“Blink” – In this episode, Martha makes her second major sacrifice, going to work in a shop to support herself and the Doctor while they’re stuck in 1969 (because you know he certainly wouldn’t do such a thing himself). We don’t know how long they were stuck there, but it must have been long enough for her to realize she needed to get a job and then for her to complain about it in the video.

The other thing that “Blink” does is deal with time travel’s effects. In most stories, if a time traveler goes into the past and changes something, that affects the future. For example, in “The Shakespeare Code”, it’s made very clear in the discussion between the Doctor and Martha that if the Carrionites succeed, the future that Martha comes from will never happen. This is the same in the Dalek episode, and in “Human Nature.” The conflicts in all of these episodes are about preventing these changes. “Blink”, however, primes the audience with a different concept of time travel: that the Doctor’s actions in the past (or the future!) can establish the normal series of events: everything that he does sets up the things that happen to Sally Sparrow. This is the concept that is used in season ender, that someone can go back and set up a chain of events to happen now.

“Utopia”/”The Sound of Drums”/”Last of the Time Lords” – And now we come to what the entire season has been building up for: the reveal that the Master has been hiding using a fob watch, and that after he returns, he’s gone back to modern-day Earth to set a big plan in motion to trap the Doctor and take over the planet to build a war machine to wage war with the universe. Even Martha’s been trapped by this plan: she’s favored Saxon due to his Archangel network of satellites. And the Master uses his manipulation of her family to force the Doctor and Martha to come to him.

6Once the Doctor is rendered powerless, Martha escapes and walks the Earth for a year to save her family and gather support for him, eluding the Master’s soldiers and spies and assassins (see the novel “The Story of Martha”). And this brings Martha full circle: while she still loves the Doctor, she realizes how much of herself she’s given up for him – how much she’s allowed him to shape who she is, even if it was unintentional – and how much her family has suffered, too, and she realizes she deserves more than that and leaves the Doctor. In this way, I believe that Martha is the strongest person the Doctor has ever had as a companion, because she establishes and maintains herself separate from him.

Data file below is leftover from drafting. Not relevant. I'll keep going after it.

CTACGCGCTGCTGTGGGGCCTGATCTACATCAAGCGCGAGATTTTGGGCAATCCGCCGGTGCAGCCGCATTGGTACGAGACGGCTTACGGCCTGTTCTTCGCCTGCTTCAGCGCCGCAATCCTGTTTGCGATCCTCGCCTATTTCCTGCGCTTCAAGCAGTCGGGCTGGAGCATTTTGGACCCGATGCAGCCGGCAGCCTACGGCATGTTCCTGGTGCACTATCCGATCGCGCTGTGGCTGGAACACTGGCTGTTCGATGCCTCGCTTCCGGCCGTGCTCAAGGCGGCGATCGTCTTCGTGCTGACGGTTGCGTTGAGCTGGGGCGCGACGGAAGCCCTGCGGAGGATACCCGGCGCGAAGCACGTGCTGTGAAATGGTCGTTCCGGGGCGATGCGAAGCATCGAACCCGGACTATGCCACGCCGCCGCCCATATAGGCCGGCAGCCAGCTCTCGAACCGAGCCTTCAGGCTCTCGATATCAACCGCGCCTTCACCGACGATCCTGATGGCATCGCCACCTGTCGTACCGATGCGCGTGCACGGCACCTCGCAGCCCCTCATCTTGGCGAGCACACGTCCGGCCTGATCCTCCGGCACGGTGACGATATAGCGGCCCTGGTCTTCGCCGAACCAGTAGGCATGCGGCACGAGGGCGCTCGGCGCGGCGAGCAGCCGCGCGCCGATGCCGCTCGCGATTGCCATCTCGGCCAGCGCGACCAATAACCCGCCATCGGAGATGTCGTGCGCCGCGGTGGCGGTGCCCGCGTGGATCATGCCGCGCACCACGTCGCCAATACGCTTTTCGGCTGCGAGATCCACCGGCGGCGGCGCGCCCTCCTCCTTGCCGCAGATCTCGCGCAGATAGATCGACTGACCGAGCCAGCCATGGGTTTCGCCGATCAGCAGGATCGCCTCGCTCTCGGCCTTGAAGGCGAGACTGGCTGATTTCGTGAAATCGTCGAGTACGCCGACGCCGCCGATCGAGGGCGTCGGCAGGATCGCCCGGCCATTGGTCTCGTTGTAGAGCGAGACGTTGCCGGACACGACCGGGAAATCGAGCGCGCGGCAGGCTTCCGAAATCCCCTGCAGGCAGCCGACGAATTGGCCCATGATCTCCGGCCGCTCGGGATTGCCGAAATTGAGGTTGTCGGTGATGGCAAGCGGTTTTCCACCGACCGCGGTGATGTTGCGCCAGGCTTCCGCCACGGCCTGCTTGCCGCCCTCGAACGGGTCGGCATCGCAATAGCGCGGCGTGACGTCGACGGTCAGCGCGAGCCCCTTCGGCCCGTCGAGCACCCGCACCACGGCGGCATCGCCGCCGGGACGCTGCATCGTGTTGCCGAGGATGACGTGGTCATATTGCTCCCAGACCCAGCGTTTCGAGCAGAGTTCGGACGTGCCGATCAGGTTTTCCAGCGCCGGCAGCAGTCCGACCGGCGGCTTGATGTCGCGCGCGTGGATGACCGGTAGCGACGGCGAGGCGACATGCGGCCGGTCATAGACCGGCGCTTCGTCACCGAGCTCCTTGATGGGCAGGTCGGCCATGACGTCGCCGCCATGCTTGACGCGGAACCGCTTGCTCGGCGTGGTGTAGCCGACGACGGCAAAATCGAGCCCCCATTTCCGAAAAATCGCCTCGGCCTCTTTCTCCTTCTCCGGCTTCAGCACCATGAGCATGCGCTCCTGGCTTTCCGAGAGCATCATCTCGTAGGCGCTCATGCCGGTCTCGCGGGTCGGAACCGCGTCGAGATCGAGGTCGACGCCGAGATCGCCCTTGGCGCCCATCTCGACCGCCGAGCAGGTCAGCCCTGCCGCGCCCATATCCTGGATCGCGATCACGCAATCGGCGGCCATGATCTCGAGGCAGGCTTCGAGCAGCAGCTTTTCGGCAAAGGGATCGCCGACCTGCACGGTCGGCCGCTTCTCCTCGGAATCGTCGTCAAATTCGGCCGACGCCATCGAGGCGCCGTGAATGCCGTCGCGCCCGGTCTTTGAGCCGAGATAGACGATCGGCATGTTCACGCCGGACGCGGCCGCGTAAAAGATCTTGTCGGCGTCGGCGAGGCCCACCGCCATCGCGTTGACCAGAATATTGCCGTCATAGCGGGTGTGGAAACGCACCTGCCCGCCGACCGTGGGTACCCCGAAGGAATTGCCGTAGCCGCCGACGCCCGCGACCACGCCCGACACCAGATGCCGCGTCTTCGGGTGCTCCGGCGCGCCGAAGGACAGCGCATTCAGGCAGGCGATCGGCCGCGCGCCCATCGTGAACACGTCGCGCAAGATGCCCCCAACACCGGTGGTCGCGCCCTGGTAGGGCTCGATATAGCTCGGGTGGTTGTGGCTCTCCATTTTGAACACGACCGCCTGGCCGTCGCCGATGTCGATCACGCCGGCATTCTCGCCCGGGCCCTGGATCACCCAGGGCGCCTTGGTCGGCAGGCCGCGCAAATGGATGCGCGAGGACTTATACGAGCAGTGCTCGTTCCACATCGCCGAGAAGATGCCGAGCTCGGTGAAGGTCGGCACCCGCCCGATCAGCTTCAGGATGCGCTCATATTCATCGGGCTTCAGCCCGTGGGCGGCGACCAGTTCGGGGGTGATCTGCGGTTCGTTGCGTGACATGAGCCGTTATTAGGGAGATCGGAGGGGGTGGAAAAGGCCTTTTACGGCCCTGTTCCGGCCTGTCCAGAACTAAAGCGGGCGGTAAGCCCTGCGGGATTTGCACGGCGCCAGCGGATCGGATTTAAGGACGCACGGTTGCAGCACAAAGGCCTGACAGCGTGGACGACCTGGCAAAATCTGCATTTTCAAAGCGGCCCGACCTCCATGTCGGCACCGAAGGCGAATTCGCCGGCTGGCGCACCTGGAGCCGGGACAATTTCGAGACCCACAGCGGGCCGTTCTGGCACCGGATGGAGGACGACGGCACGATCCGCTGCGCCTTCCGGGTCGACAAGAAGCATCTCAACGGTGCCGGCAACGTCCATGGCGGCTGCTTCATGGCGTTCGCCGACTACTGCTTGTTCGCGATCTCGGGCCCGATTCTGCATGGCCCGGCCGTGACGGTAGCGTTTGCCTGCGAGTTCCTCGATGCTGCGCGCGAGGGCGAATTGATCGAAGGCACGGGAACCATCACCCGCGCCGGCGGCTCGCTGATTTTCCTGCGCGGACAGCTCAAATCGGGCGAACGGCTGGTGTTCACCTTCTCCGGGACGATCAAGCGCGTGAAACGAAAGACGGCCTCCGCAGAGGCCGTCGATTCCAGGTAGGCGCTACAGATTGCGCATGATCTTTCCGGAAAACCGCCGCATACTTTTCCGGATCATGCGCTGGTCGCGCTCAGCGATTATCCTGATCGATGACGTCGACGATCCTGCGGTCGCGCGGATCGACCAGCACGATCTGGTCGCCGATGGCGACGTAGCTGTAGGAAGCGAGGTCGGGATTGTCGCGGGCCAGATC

And this is why I think Series 3 is the best series of the modern show. The story is woven expertly through the entire season, even in episodes that don’t seem to have anything to do with it: the show maintains its episodic, random-adventure feel while there is something sinister going on behind the scenes. In addition, the Doctor and Martha’s characters change and grow all the way through, and this development is incorporated into the stories of the episodes, a natural progression in response to the experiences of the characters. It’s a beautiful story and season, and a wonderful example of what Doctor Who can really be.

Ready, set, run!

This is how I was with my computer today. Including the hair.

This is how I was with my computer today. Including the hair.

Ever had one of those days in which everything is going wrong? Office move today, and a new computer. Wi-fi is spotty, some of the access points aren’t set up yet, my desk isn’t set up yet so I’m sitting in a conference room. Then I try to install a utility and it says it’s going to install other things, too, so I decline, which to them means, “Ok, I won’t install what you wanted, but I’ll still install all those other things.” 1.5 hours later and I’ve finally got all of that adware off the once-pristine computer, after running removal programs and traipsing through the registry. Happily, I’m not the only one who fell into that trap, so I don’t feel like the only doofus in the office. Then it turns out that the wireless network card in the computer is not working. Oh, and we’re not sure where we can park tomorrow.